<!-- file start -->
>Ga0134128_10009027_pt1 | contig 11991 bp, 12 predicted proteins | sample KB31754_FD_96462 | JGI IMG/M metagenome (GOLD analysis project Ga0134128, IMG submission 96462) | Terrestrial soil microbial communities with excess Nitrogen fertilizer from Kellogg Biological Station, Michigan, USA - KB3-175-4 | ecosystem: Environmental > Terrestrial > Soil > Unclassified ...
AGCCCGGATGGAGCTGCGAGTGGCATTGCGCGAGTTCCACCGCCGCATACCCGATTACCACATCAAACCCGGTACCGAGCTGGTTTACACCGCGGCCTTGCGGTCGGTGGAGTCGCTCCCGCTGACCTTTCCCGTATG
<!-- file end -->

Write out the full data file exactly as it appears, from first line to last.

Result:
>Ga0134128_10009027_pt1 | contig 11991 bp, 12 predicted proteins | sample KB31754_FD_96462 | JGI IMG/M metagenome (GOLD analysis project Ga0134128, IMG submission 96462) | Terrestrial soil microbial communities with excess Nitrogen fertilizer from Kellogg Biological Station, Michigan, USA - KB3-175-4 | ecosystem: Environmental > Terrestrial > Soil > Unclassified ...
AGCCCGGATGGAGCTGCGAGTGGCATTGCGCGAGTTCCACCGCCGCATACCCGATTACCACATCAAACCCGGTACCGAGCTGGTTTACACCGCGGCCTTGCGGTCGGTGGAGTCGCTCCCGCTGACCTTTCCCGTATG